Ann-Marie Murrell: Everybody Hurts Sometimes…

Wearing my all-time favorite Kate Spade dress

“I don’t know what happened,” Kate Spade’s 80-year old father said.  “The last I talked with her, the night before last, she was happy planning a trip to California…”

This Tuesday, fashion designer Kate Spade was found dead of suicide in her Manhattan apartment. Her sister and husband both confirmed that Kate was bi-polar and had been battling depression most of her life.

She had recently sold her company to Coach for over $2 billion, and reportedly strived to keep her mental illness from the public, believing it would hurt her brand…

And on Friday, news was released that celebrity chef and author Anthony Bourdain had also killed himself.

It’s much too easy to say now, but I wish they had spoken up in some way and allowed someone to help them.

I personally understand that type of darkness, the utter emptiness, the way depression can suck you down into a place of nothingness, tricking and trapping you into thinking there’s no other way. By the time you are so far down, what began as “fixable” problem can chemically turn into a dangerous physical and mental disorder, and if you don’t get help and reach out to someone, it may be too late.

My depression began at age five when my father died in a car crash. He was my hero, so when he died I was completely lost. Back then children weren’t really allowed to talk about death, so I was left on my own to try to understand the meaning of death. Of course all the adults in my life were also in mourning, so the only way I could cope was to talk to kids at school about my father. I learned to exaggerate the story of his car crash to make it more exciting and ensure I had an audience. Unfortunately I became “that kid” on the playground, the one that the other children ultimately tended to avoid…

As I grew older, I dealt with depression in other ways, sometimes destructive, and oftentimes with the wrong people. But I thank God, literally, that even as a child I had the ability to express my problems–albeit in strange ways–and open up when the sadness came.

In a way, I’m doing that right now by writing this article, sharing my own story with so many out there who understand the very real issue of depression.

My personal strength today comes from my relationship with God, seeking Him in prayer when I can’t handle things on my own. In doing so, He has always given me the courage to continuously seek out people to talk to, including counselors, pastors, and even a psychiatrist or two.

I’ve needed lots of help the past few years to get through familial issues with MS, moving my parents out of their home and into assisted living, and a few months ago moving myself to Texas to help them full-time. That very familiar darkness could easily have taken over but I refused to allow it, making sure I surrounded myself with people who cared.  But it hasn’t been easy.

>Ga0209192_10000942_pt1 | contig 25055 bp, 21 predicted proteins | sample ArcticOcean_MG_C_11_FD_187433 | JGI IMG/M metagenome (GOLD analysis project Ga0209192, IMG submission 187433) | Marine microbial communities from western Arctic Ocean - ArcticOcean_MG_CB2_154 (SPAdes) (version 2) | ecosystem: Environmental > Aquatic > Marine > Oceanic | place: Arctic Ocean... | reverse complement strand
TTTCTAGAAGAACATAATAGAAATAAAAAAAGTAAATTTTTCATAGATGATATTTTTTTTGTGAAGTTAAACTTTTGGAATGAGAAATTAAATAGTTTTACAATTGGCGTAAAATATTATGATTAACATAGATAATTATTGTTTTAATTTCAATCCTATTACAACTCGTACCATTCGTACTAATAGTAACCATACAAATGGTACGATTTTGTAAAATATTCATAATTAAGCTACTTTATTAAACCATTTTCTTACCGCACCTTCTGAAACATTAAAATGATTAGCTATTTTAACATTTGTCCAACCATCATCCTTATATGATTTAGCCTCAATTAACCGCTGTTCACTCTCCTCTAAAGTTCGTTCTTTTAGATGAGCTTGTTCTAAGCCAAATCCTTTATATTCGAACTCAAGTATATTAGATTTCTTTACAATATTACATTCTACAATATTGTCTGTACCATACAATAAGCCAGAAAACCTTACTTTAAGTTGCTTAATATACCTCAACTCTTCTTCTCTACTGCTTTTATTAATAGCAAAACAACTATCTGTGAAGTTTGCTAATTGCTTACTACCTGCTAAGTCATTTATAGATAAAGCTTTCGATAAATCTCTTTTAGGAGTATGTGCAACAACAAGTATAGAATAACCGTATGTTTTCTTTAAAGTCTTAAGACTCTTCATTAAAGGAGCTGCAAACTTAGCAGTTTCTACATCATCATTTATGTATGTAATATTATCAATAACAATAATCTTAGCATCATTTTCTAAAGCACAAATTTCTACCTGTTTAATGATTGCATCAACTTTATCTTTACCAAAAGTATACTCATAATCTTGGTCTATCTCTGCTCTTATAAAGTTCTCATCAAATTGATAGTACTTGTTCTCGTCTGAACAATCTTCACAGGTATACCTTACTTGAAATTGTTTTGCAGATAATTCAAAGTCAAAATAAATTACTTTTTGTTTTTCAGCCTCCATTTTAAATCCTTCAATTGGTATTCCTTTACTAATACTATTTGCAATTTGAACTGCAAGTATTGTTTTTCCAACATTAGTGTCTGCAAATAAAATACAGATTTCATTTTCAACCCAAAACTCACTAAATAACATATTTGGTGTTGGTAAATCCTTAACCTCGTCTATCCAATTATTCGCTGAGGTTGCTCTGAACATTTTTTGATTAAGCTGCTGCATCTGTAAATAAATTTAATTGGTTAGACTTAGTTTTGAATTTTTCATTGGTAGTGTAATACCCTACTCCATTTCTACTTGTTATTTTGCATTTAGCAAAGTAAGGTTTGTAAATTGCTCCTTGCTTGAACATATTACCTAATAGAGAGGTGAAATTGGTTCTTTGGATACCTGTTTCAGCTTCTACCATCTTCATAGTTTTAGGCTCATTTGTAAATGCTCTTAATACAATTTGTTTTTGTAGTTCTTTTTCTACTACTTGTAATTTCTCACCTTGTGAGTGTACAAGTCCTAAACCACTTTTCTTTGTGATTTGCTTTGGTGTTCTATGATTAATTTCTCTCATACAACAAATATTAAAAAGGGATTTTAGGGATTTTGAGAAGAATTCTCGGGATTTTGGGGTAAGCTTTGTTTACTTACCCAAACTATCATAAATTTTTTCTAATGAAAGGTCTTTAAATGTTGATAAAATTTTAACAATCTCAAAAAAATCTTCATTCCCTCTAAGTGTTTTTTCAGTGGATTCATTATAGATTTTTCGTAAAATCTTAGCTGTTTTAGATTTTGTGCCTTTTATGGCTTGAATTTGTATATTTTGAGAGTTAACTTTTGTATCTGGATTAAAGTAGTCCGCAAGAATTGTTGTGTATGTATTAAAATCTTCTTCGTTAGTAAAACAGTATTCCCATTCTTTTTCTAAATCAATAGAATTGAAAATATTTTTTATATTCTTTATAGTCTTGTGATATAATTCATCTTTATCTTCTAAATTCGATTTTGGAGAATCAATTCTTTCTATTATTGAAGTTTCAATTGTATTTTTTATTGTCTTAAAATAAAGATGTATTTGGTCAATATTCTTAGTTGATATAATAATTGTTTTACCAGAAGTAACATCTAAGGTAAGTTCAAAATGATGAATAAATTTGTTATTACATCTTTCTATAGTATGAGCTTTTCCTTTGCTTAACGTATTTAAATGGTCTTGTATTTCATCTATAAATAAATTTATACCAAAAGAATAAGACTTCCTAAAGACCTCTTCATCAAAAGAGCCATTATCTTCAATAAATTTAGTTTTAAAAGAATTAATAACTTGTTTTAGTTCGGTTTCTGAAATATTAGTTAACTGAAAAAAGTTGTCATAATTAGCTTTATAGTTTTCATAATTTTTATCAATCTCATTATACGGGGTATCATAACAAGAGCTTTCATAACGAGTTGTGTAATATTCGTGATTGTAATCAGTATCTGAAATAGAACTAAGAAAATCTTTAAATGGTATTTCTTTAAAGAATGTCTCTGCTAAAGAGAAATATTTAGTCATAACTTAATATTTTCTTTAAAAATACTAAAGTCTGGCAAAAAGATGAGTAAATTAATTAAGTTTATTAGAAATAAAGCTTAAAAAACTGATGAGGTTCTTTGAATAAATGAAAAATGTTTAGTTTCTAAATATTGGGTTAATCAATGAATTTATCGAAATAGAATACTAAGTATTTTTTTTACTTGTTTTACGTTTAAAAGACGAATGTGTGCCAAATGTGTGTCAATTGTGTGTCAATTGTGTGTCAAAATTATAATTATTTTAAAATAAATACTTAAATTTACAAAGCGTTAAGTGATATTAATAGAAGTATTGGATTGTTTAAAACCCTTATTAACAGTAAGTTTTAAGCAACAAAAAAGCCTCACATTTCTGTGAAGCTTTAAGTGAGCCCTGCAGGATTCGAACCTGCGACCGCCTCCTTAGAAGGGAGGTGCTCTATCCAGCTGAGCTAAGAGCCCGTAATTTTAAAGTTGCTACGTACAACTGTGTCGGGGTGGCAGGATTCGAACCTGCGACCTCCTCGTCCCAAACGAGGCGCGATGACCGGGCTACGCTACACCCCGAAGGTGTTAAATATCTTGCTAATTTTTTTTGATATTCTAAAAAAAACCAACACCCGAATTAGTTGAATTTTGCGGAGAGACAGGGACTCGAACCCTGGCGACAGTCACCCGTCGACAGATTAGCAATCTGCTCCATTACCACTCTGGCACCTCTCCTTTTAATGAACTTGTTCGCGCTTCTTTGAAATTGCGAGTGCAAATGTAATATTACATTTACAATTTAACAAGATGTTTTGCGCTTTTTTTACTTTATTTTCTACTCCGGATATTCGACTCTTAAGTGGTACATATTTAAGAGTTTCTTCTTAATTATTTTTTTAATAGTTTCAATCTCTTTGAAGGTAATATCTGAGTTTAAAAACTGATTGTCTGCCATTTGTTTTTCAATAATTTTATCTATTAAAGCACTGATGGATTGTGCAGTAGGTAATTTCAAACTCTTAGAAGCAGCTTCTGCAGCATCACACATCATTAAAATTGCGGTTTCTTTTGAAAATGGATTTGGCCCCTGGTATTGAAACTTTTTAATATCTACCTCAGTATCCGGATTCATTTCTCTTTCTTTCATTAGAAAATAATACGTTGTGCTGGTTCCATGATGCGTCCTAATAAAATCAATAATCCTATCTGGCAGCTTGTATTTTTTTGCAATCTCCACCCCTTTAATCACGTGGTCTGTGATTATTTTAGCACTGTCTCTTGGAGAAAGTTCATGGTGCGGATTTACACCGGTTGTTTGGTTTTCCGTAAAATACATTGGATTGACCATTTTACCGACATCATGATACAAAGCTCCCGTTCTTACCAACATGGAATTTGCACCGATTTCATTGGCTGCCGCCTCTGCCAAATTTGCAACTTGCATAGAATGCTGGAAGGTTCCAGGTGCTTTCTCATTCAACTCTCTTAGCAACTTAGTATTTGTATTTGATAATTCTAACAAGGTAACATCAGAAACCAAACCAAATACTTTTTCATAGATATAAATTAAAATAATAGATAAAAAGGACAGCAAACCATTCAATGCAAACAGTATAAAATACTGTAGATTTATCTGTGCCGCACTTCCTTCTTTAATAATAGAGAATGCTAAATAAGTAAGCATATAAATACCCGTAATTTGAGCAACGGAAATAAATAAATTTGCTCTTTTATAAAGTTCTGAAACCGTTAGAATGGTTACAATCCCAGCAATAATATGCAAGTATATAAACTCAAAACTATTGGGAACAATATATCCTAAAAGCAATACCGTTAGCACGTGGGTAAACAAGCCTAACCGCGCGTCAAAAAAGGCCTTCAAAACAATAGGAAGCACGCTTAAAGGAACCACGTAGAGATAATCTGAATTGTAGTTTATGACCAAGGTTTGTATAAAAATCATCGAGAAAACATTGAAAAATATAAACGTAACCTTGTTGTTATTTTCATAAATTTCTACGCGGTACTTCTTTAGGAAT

Bottom line: There is always another way other than death. Yes, your personal pain will cease but for the people left behind, their pain will increase tenfold in dealing with the loss of YOU. And no one wants to lose you.

If you are depressed or thinking of suicide, please reach out to a friend, a family member, a counselor, or just anyone who will listen. SOMEONE IS THERE, WAITING TO HEAR FROM YOU, including the Suicide Prevention Hotline: 1-800-273-8255

And yes, I have used this number before.

No one will ever “tire” of hearing from you, or trying to help you. Everyone has a role in your life–let them be there for you.

From REM, ‘Everybody Hurts’:

When your day is long
And the night
The night is yours alone
When you’re sure you’ve had enough
Of this life
Well hang on
Don’t let yourself go
‘Cause everybody cries
And everybody hurts sometimes
Sometimes everything is wrong
Now it’s time to sing along
When your day is night alone (hold on)
(Hold on) if you feel like letting go (hold on)
If you think you’ve had too much
Of this life
Well, hang on
‘Cause everybody hurts
Take comfort in your friends
Everybody hurts
Don’t throw your hand
Oh, no
Don’t throw your hand
If you feel like you’re alone
No, no, no, you’re not alone
If you’re on your own
In this life
The days and nights are long
When you think you’ve had too much
Of this life
To hang on
Well, everybody hurts sometimes
Everybody cries
And everybody hurts sometimes
And everybody hurts sometimes
So, hold on, hold on
Hold on, hold on
Hold on, hold on
Hold on, hold on
Everybody hurts
You are not alone

Ann-Marie Murrell

Ann-Marie Murrell is one of the creators of PolitiChicks and co-owns the site with Morgan Brittany. Ann-Marie is co-author of two bestselling books, “What Women (Really) Want” and "PolitiChicks: A Clarion Call to Political Activism". She has appeared on dozens of television shows including Fox & Friends, CNN, Hannity, the Dr. Phil Show, Huckabee, Lou Dobbs, C-SPAN, One America News, Stuart Varney & Company, Newsmax, MSNBC, and more. In addition to PolitiChicks, Ann-Marie has written for multiple other news sites. You can find Ann-Marie Murrell on Facebook and Twitter: @PolitichickAM E-mail: [email protected]

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